Illinois Farm Business Farm Management (FBFM) data were used to calculate returns to share-rent landowners over the period from 2000 through 2012. As expected, share-rent landowners’ returns increased since 2006, with returns for high-productivity farmland averaging $343 per acre in 2011 and $371 per acre in 2012. These returns were above average cash rents and roughly similar to the average cash rents on professionally managed farmland. This suggests moves away from share-rental arrangements should not be necessarily be based on the expectation of higher returns from cash rental arrangements.
Share-Rent Landowner Returns
Data on share-rent landlord returns are not available. Therefore, share-rent returns were imputed using FBFM data from central Illinois farms. Calculations were based on leases that share 50% of crop returns and 50% of cropping expenses (i.e., seed, fertilizers, pesticides). These 50-50 share-rent leases are common in central Illinois. Share-rent returns do not include charges for property taxes and other landowner expenses. As such, imputed share rent landowner returns are comparable to cash rents. Share-rent returns were calculated for two types of farmland: high-productivity farmland has expected corn yields over 190 bushels per acre while low-productivity farmland has corn yields around 184 bushels per acre.
Figure 1 shows share rent returns from 2000 through 2012. From 2000 through 2005, share-rent landowner returns averaged $148 per acre for high-productivity farmland and $132 per acre for low productivity farmland. Landowner returns have been higher since 2006. For high-productivity farmland, share-rent returns were $177 per acre in 2006, $271 in 2007, and $288 in 2009, falling to $207 in 2009. High-productivity returns then increased to $280 per acre in 2010, $343 in 2011, and $371 in 2012. Trends were similar for low-productivity farmland. In 2012, share-rent returns were $344 per acre on low-productivity farmland.
Comparison to Cash Rents
Average cash rents as reported by NASS increased. Cash rents were $179 per acre in 2008, $183 in 2009, $189 in 2010, $203 in 2011, and $231 in 2012. Overall, average cash returns have been below share-rent returns. From 2008 through 2012, cash rents averaged $197 per acre, compared to share-rent returns of $298 and $272 per acre for high- and low-productivity farmland, respectively.
Also shown in Figure 1 are returns on professionally managed farmland as reported by the Illinois Society of Professional Farm Managers and Rural Appraisers (see here for details here). These rents are available from 2007 through 2012. These rents are the mid-point of cash rents on land with expected yields over 190 bushels per acre and are comparable to share-rent returns on high-productivity farmland. As with all rents for a productivity class, there is considerable range in rents on professionally managed farmland. Some cash rents are significantly higher than these mid-points and some are lower.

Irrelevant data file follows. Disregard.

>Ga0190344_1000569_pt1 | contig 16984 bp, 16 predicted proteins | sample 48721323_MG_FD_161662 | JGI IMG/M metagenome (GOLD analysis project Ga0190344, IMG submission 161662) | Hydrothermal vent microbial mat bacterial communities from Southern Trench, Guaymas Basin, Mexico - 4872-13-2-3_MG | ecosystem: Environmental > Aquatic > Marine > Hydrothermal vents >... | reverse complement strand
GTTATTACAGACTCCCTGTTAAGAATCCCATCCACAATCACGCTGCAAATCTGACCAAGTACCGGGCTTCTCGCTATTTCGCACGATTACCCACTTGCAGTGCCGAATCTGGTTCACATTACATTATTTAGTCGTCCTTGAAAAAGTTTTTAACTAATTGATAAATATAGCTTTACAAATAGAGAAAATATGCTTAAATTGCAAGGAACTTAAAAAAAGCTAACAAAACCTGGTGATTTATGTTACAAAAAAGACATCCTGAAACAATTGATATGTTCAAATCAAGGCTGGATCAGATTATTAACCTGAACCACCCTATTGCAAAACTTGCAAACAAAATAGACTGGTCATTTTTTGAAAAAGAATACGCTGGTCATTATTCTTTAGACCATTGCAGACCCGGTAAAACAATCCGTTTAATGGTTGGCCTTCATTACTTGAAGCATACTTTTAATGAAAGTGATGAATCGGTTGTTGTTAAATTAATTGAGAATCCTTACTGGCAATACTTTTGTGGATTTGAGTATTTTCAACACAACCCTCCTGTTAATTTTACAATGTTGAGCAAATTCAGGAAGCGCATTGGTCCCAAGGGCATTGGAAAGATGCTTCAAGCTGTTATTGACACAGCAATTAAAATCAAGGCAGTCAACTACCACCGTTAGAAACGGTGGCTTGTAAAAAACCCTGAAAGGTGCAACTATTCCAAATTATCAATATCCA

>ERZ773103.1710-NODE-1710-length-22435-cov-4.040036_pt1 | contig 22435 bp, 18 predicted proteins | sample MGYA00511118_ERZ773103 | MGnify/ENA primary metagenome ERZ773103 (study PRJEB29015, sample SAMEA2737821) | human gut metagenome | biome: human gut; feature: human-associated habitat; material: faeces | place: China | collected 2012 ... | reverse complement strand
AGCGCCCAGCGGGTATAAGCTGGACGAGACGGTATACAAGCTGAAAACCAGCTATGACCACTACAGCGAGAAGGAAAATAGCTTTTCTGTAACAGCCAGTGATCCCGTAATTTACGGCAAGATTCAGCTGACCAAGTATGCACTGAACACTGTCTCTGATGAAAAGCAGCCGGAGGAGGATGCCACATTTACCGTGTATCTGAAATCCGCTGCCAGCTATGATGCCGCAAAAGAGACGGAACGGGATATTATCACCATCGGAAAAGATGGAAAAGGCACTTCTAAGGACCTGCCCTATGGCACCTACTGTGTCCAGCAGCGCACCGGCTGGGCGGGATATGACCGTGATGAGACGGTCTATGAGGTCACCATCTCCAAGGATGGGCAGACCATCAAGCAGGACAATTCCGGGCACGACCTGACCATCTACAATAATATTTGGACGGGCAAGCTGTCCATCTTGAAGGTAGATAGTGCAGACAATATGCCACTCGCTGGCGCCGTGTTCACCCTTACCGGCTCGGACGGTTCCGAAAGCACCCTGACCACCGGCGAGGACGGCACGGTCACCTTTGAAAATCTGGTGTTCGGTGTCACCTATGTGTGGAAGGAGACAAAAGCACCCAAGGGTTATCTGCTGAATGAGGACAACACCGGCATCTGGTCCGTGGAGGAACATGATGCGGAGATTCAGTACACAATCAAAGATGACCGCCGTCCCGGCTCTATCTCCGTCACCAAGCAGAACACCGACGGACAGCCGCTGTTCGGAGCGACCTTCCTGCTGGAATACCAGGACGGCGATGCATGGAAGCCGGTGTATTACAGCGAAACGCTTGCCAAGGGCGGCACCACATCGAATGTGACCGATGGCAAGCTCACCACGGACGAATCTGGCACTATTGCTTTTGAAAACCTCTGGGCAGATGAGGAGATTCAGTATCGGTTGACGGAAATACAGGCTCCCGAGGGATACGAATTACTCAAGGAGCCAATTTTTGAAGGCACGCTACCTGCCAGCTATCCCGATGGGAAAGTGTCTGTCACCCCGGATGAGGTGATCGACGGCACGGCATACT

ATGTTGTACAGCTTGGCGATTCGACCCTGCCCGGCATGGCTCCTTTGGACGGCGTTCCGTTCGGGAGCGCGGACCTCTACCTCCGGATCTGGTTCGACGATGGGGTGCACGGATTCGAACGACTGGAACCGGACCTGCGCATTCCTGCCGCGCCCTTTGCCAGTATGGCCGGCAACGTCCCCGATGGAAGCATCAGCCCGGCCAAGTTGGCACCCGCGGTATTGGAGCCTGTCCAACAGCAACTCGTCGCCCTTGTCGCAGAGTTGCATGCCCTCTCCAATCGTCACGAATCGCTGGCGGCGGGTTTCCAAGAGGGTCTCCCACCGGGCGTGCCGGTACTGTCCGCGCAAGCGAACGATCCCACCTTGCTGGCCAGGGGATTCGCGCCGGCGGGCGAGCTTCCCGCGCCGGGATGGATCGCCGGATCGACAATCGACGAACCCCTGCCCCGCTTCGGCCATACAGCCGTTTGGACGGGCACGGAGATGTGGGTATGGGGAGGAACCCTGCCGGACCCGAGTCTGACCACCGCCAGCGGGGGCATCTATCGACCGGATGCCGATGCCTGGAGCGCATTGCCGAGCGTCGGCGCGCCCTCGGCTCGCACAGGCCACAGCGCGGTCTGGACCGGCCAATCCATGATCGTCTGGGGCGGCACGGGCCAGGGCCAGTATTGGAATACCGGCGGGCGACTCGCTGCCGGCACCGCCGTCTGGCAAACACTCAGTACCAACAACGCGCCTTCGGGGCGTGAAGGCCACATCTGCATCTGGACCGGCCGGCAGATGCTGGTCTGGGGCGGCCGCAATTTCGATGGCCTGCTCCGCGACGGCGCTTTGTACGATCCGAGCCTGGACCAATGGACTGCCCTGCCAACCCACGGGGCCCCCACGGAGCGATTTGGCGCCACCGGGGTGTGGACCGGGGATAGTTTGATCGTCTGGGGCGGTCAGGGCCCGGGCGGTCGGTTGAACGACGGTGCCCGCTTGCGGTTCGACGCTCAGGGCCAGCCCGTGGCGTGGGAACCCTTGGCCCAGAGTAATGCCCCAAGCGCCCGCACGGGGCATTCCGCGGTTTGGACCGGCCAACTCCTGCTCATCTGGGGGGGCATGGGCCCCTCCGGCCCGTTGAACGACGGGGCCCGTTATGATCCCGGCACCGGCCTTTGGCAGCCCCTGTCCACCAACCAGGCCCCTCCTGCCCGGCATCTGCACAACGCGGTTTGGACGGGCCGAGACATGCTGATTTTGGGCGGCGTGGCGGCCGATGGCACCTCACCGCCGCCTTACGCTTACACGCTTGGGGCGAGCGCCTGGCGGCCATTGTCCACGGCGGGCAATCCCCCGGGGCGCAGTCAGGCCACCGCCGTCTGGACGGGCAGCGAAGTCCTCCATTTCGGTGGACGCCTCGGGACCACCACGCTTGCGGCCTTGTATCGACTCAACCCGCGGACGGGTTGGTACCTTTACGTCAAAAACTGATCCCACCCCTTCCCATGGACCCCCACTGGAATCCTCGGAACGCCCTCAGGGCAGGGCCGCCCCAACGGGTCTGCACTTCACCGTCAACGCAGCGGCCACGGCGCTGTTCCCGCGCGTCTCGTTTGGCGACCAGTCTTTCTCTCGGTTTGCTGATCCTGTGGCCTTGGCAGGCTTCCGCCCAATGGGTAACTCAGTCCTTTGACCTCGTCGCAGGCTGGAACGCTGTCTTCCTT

Cash rents on professionally managed farmland increased since 2006. Professionally managed cash rents were $183 per acre in 2007, $241 in 2008, $267 in 2009, $268 in 2010, $319 in 2011, and $379 in 2012. These cash rents roughly equal high-productivity share-rent returns. From 2007 through 2012, cash rents on professionally managed farmland averaged $276 per acre compared to $293 per acre returns for share rent returns on high-productivity farmland.
There continues to be a movement away from share-rent leases to cash rental arrangements. While a number of reasons can be given for this switch, one of those should not necessarily be higher returns from cash rental arrangements. Since 2006, during a period of relatively high agricultural returns, share rent landlords received higher returns than the average cash rent as reported by NASS. Share rent landlords had comparable returns to negotiated average cash rents on professionally managed farmland. Of course, many professionally managed acres have higher than average returns, likely following the desires of the owners of that farmland.
Comparison of share-rent returns to cash rents will be of interest in the next several years. Lower agricultural returns likely will lead to lower cash rents. How fast cash rents will come down is an open question. Share rent returns will react to the market; hence, share-rent returns will closely follow changes in market conditions. Just as share-rent returns moved up since 2006 as a reflection of higher agricultural returns, they will move down when agricultural returns are lower. This characteristic of share-rental arrangement may be an advantage, as renegotiations of cash rents do not have to occur during times of changing agricultural returns. It also could cause share-rent returns to be below cash rents in a declining agricultural return environment.
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